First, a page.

Today, Illinois honors Lincoln with its official state slogan Land of Lincoln, displayed on its license plates since 1954. The state is the site of the Abraham Lincoln Presidential Library and Museum in Springfield and the future home of the Barack Obama Presidential Center in Chicago. "Illinois" is the modern spelling for the early French Catholic missionaries and explorers' name for the Illinois Native Americans, a name, spelled in many different ways in the early records. American scholars thought the name "Illinois" meant "man" or "men" in the Miami-Illinois language, with the original iliniwek transformed via French into Illinois; this etymology is not supported by the Illinois language, as the word for "man" is ireniwa, plural of "man" is ireniwaki. The name Illiniwek has been said to mean "tribe of superior men", a false etymology; the name "Illinois" derives from the Miami-Illinois verb irenwe·wa - "he speaks the regular way". This was taken into the Ojibwe language in the Ottawa dialect, modified into ilinwe·.
The French borrowed these forms, changing the /we/ ending to spell it as -ois, a transliteration for its pronunciation in French of that time. The current spelling form, began to appear in the early 1670s, when French colonists had settled in the western area; the Illinois's name for themselves, as attested in all three of the French missionary-period dictionaries of Illinois, was Inoka, of unknown meaning and unrelated to the other terms. American Indians of successive cultures lived along the waterways of the Illinois area for thousands of years before the arrival of Europeans; the Koster Site demonstrates 7,000 years of continuous habitation. Cahokia, the largest regional chiefdom and urban center of the Pre-Columbian Mississippian culture, was located near present-day Collinsville, Illinois, they built an urban complex of more than 100 platform and burial mounds, a 50-acre plaza larger than 35 football fields, a woodhenge of sacred cedar, all in a planned design expressing the culture's cosmology.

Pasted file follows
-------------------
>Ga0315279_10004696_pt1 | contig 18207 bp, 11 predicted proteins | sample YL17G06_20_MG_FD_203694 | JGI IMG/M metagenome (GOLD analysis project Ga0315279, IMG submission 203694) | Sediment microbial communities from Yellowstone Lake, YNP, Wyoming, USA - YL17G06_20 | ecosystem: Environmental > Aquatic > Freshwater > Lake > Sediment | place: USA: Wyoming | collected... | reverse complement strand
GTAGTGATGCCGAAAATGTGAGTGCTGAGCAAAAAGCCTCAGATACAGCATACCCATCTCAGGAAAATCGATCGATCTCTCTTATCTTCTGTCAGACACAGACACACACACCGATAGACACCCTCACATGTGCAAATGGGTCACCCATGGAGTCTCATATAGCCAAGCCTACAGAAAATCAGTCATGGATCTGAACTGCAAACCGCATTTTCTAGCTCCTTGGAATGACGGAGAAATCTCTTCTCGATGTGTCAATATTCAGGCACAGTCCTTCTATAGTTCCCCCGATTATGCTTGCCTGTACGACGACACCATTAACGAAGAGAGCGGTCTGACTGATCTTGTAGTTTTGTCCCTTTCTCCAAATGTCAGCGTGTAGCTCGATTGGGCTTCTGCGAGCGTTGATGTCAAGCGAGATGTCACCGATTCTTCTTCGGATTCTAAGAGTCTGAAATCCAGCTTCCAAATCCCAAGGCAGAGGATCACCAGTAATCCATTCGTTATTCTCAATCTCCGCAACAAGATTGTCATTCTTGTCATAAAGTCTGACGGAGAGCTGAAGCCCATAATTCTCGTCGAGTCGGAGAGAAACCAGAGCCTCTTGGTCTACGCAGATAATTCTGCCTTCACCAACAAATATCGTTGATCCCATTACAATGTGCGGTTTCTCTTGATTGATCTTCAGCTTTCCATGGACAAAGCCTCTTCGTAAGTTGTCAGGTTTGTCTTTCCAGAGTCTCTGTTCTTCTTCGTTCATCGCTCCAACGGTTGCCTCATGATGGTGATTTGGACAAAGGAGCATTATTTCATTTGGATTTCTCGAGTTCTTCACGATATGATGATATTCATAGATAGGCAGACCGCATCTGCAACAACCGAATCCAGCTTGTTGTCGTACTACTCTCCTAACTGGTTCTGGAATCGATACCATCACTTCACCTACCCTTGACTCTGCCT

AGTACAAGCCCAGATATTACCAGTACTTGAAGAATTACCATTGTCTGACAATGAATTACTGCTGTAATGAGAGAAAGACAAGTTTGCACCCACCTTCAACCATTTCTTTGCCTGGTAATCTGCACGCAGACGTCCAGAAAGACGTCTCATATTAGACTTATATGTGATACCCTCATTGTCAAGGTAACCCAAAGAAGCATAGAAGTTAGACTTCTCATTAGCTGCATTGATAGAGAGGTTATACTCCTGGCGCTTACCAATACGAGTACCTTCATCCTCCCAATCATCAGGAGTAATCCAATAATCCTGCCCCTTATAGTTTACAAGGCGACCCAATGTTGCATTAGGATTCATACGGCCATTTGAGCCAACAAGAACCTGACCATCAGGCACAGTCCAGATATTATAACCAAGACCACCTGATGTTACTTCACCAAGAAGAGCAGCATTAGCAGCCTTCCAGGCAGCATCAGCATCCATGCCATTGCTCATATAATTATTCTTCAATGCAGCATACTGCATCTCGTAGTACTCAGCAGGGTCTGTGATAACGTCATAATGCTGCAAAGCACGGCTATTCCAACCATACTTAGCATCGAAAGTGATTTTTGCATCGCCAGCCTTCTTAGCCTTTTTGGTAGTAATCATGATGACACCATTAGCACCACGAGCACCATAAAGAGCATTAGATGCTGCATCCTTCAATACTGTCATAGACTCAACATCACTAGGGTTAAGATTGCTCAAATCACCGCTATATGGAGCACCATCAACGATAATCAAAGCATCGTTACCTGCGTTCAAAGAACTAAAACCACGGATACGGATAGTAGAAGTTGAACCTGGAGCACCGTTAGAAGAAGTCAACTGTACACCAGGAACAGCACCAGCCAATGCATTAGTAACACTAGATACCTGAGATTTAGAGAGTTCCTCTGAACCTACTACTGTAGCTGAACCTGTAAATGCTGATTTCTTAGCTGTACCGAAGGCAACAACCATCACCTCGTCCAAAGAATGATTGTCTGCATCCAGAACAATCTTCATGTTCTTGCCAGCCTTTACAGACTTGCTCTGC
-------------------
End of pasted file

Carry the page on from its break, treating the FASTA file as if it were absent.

Monks Mound, the center of the site, is the largest Pre-Columbian structure north of the Valley of Mexico. It is 100 feet high, 951 feet long, 836 feet wide, covers 13.8 acres. It contains about 814,000 cubic yards of earth, it was topped by a structure thought to have measured about 105 feet in length and 48 feet in width, covered an area 5,000 square feet, been as much as 50 feet high, making its peak 150 feet above the level of the pl